Harlan Jacobs is the founder and president of
Genesis Business Centers, Ltd., a diversified high tech, for-profit
incubator program established in 1993. Mr. Jacobs is a seasoned CFO
with over 20 years experience as a corporate controller and treasurer
prior to becoming involved in the fields of incubation and early stage
venture (seed) capital. He was the CFO for FilmTec Corporation, a
successful Minnesota high tech start-up company with a unique reverse
osmosis membrane technology. Formed in 1977 with only $100,000 of
founders capital, the company went public in 1979.
In 1985, with sales of $10 million and net income
of $1.5 million, FilmTec was sold to Dow Chemical for $75 million in
cash! Mr. Jacobs was actively involved in the acquisition negotiations.
Over the years he became interested in other
early-stage, high tech companies like FilmTec. Most of the companies in
which he invested were having great difficulty raising the first
$250,000 of capital. Paying the rent and having adequate business
advisory services available early-on were common laments among the
management teams he interviewed for his prospective investments.
A business opportunity seemed obvious. In 1993 he
founded one of the most progressive high-tech business incubator
programs in Minnesota, if not in the U.S., by offering to barter rent
and "Acting CFO" services for a negotiated equity position in its
incubatee companies. This bartering program has become a cornerstone of
the Genesis Incubator program.
In recognition of his efforts and success in
helping small businesses raise capital and get off the ground, Mr.
Jacobs was appointed by Senator
Rod Grams to serve as his delegate to the White
House Conference on Small Business in 1995, and again as his delegate
to the Congressional Small Business Conference, held in Washington,
D.C., in June 2000.
Successful graduates of the Genesis Incubator
program include SurVivaLink, a manufacturer of portable battery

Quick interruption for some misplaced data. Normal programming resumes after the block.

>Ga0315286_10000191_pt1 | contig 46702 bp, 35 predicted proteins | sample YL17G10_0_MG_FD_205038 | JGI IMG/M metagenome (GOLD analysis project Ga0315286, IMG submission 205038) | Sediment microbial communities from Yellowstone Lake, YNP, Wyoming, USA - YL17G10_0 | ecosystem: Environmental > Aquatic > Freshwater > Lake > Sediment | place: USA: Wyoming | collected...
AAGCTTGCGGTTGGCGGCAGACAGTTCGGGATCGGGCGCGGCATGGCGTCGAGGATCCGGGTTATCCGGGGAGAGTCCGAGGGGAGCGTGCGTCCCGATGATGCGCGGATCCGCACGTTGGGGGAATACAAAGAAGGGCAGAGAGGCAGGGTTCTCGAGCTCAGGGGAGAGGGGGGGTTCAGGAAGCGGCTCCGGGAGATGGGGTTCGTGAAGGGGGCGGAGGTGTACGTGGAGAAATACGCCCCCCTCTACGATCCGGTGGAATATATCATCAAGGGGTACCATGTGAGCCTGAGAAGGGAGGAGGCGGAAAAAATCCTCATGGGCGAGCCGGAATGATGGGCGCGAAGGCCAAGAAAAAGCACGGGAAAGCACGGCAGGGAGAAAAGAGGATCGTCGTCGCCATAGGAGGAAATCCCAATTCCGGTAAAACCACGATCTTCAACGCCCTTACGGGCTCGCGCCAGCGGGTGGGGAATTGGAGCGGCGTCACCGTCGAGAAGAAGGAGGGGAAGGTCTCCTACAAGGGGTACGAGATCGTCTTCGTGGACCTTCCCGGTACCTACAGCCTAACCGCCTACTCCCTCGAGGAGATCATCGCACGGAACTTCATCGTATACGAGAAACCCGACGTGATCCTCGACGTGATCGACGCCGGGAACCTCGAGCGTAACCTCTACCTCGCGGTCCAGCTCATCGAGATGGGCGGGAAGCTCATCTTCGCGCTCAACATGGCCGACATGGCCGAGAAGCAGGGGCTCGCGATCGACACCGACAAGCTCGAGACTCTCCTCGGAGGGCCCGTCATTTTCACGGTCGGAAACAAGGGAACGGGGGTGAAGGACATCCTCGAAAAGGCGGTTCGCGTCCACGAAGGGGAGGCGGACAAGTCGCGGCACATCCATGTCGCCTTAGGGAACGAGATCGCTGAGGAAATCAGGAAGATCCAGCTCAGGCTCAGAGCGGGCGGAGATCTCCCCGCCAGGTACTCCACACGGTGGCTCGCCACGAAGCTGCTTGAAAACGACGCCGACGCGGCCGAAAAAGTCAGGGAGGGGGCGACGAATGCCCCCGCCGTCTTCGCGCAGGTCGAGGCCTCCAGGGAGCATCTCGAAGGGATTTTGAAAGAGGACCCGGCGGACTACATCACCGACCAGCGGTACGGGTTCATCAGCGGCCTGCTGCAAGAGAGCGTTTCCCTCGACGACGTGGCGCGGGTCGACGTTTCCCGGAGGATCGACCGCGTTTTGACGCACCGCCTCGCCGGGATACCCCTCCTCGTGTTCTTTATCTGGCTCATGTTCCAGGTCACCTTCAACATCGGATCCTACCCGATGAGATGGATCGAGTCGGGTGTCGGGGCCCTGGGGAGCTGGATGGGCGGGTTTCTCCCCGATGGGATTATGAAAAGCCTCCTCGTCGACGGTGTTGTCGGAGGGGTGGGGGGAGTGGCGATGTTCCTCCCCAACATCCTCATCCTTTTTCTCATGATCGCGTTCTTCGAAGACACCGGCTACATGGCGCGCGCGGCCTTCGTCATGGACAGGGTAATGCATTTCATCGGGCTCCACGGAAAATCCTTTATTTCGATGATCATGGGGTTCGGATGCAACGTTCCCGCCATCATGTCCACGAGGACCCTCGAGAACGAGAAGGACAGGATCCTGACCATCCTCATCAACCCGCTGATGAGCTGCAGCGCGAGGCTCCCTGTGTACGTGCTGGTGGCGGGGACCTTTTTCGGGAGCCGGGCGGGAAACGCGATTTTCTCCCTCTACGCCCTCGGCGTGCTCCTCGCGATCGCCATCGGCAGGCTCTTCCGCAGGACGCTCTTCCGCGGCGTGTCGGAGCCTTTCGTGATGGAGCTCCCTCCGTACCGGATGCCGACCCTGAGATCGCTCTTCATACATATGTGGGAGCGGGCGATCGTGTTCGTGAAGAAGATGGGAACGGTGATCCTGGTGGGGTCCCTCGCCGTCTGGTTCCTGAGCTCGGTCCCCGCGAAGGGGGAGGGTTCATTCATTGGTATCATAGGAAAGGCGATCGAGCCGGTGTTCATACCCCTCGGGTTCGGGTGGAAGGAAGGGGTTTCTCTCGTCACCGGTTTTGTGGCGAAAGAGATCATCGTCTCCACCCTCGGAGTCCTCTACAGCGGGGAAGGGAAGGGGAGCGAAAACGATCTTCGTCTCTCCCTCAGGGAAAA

operated defibrillators that was acquired by Cardiac Sciences (stock
symbol: DFIB), NT International, a specialty sensor manufacturer that
was acquired by Entegris (stock symbol: ENTG), and Excorp Medical, a
bioartificial liver company whose system recently received FDA "orphan
drug" designation, a significant approval step.
Other promising graduates and client firms of the
Genesis program (and their technologies) include CYMBET, (infinitely
rechargeable lithium ion polymer battery depositions on silicon
substrates), Zivix, a new electronic guitar system for use with iPads
and the like, GEL-DEL Technologies (tissue engineering), and Electronic
Electronic Materials may very well have a "basic
patent" and therefore be in a position to engage in significant
licensing transactions whenever an electronics company or others
utilize a computer controlled ink jet nozzle for the deposition of
electronic circuitry on flexible substrates. Genesis is assisting the
company to secure licensing agreements on a global basis.
Jacobs' personal track record of investment in
private placement offerings such as in Recovery Engineering, Inc.
($1.00 per share in 1986--acquired by Procter and Gamble in 1999 for
$35 per share) has helped to engender the confidence of those third
parties who utilize the Genesis Incubator program as a high quality
screen for selecting investment candidates.
Genesis works regularly with community development
organizations that wish to bring high tech jobs to their communities.
Genesis helps to establish business angel networks and community-based
seed capital funds that receive funding from utility companies and
commercial banks (in fulfillment of the letter and spirit of the law in
respect of the Community Reinvestment Act) as well as from high net
worth individuals who wish to help their communities to grow and